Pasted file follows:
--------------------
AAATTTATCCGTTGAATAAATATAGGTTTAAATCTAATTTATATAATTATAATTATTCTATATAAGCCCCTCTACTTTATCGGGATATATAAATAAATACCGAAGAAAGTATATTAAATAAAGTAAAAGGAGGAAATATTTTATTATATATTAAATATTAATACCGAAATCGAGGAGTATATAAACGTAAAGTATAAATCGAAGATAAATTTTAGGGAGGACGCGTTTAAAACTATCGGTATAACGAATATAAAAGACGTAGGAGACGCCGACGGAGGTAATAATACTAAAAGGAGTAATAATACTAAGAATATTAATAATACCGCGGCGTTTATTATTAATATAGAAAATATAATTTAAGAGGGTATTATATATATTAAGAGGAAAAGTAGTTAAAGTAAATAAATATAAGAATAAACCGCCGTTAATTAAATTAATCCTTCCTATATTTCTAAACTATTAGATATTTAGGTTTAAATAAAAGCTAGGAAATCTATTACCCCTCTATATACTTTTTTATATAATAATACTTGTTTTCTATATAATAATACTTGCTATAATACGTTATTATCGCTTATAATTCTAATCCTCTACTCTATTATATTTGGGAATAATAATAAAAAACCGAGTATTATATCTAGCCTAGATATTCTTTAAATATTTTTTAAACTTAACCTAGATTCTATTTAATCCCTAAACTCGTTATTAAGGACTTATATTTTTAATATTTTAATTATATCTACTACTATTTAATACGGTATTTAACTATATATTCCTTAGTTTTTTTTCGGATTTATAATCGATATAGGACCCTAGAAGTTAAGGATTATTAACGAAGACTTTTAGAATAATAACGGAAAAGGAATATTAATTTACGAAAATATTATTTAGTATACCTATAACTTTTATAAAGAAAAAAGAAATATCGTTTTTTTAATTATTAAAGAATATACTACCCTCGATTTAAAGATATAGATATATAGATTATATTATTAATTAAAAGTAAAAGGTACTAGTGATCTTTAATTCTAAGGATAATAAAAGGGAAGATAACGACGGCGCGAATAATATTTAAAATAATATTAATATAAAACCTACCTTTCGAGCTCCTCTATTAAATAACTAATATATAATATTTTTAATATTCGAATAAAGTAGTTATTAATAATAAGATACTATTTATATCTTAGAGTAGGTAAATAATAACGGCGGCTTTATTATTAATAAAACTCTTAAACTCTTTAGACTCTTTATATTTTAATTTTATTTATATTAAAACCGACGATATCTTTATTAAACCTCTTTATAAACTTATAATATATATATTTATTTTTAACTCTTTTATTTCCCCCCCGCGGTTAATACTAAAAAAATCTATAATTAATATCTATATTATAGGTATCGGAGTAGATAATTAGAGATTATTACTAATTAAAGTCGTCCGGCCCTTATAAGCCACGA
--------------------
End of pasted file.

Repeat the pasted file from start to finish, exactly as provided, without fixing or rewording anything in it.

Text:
AAATTTATCCGTTGAATAAATATAGGTTTAAATCTAATTTATATAATTATAATTATTCTATATAAGCCCCTCTACTTTATCGGGATATATAAATAAATACCGAAGAAAGTATATTAAATAAAGTAAAAGGAGGAAATATTTTATTATATATTAAATATTAATACCGAAATCGAGGAGTATATAAACGTAAAGTATAAATCGAAGATAAATTTTAGGGAGGACGCGTTTAAAACTATCGGTATAACGAATATAAAAGACGTAGGAGACGCCGACGGAGGTAATAATACTAAAAGGAGTAATAATACTAAGAATATTAATAATACCGCGGCGTTTATTATTAATATAGAAAATATAATTTAAGAGGGTATTATATATATTAAGAGGAAAAGTAGTTAAAGTAAATAAATATAAGAATAAACCGCCGTTAATTAAATTAATCCTTCCTATATTTCTAAACTATTAGATATTTAGGTTTAAATAAAAGCTAGGAAATCTATTACCCCTCTATATACTTTTTTATATAATAATACTTGTTTTCTATATAATAATACTTGCTATAATACGTTATTATCGCTTATAATTCTAATCCTCTACTCTATTATATTTGGGAATAATAATAAAAAACCGAGTATTATATCTAGCCTAGATATTCTTTAAATATTTTTTAAACTTAACCTAGATTCTATTTAATCCCTAAACTCGTTATTAAGGACTTATATTTTTAATATTTTAATTATATCTACTACTATTTAATACGGTATTTAACTATATATTCCTTAGTTTTTTTTCGGATTTATAATCGATATAGGACCCTAGAAGTTAAGGATTATTAACGAAGACTTTTAGAATAATAACGGAAAAGGAATATTAATTTACGAAAATATTATTTAGTATACCTATAACTTTTATAAAGAAAAAAGAAATATCGTTTTTTTAATTATTAAAGAATATACTACCCTCGATTTAAAGATATAGATATATAGATTATATTATTAATTAAAAGTAAAAGGTACTAGTGATCTTTAATTCTAAGGATAATAAAAGGGAAGATAACGACGGCGCGAATAATATTTAAAATAATATTAATATAAAACCTACCTTTCGAGCTCCTCTATTAAATAACTAATATATAATATTTTTAATATTCGAATAAAGTAGTTATTAATAATAAGATACTATTTATATCTTAGAGTAGGTAAATAATAACGGCGGCTTTATTATTAATAAAACTCTTAAACTCTTTAGACTCTTTATATTTTAATTTTATTTATATTAAAACCGACGATATCTTTATTAAACCTCTTTATAAACTTATAATATATATATTTATTTTTAACTCTTTTATTTCCCCCCCGCGGTTAATACTAAAAAAATCTATAATTAATATCTATATTATAGGTATCGGAGTAGATAATTAGAGATTATTACTAATTAAAGTCGTCCGGCCCTTATAAGCCACGA